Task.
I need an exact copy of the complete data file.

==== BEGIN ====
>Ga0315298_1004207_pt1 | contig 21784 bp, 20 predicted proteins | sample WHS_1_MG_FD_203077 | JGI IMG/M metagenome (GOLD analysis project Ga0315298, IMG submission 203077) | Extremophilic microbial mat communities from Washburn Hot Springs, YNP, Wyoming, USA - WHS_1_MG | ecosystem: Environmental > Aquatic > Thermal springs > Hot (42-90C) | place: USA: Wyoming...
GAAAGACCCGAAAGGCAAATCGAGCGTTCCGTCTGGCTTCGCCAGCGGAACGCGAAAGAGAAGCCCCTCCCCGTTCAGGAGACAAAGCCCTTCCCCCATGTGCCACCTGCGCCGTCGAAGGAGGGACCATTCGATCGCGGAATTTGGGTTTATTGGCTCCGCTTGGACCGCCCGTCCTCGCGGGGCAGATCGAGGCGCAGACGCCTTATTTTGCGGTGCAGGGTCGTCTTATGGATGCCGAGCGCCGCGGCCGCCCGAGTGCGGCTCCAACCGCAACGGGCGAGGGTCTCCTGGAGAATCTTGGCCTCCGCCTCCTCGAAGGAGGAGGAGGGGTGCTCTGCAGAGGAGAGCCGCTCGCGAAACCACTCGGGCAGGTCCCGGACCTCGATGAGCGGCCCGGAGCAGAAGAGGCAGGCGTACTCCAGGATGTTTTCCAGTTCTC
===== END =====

>Ga0315298_1004207_pt1 | contig 21784 bp, 20 predicted proteins | sample WHS_1_MG_FD_203077 | JGI IMG/M metagenome (GOLD analysis project Ga0315298, IMG submission 203077) | Extremophilic microbial mat communities from Washburn Hot Springs, YNP, Wyoming, USA - WHS_1_MG | ecosystem: Environmental > Aquatic > Thermal springs > Hot (42-90C) | place: USA: Wyoming...
GAAAGACCCGAAAGGCAAATCGAGCGTTCCGTCTGGCTTCGCCAGCGGAACGCGAAAGAGAAGCCCCTCCCCGTTCAGGAGACAAAGCCCTTCCCCCATGTGCCACCTGCGCCGTCGAAGGAGGGACCATTCGATCGCGGAATTTGGGTTTATTGGCTCCGCTTGGACCGCCCGTCCTCGCGGGGCAGATCGAGGCGCAGACGCCTTATTTTGCGGTGCAGGGTCGTCTTATGGATGCCGAGCGCCGCGGCCGCCCGAGTGCGGCTCCAACCGCAACGGGCGAGGGTCTCCTGGAGAATCTTGGCCTCCGCCTCCTCGAAGGAGGAGGAGGGGTGCTCTGCAGAGGAGAGCCGCTCGCGAAACCACTCGGGCAGGTCCCGGACCTCGATGAGCGGCCCGGAGCAGAAGAGGCAGGCGTACTCCAGGATGTTTTCCAGTTCTC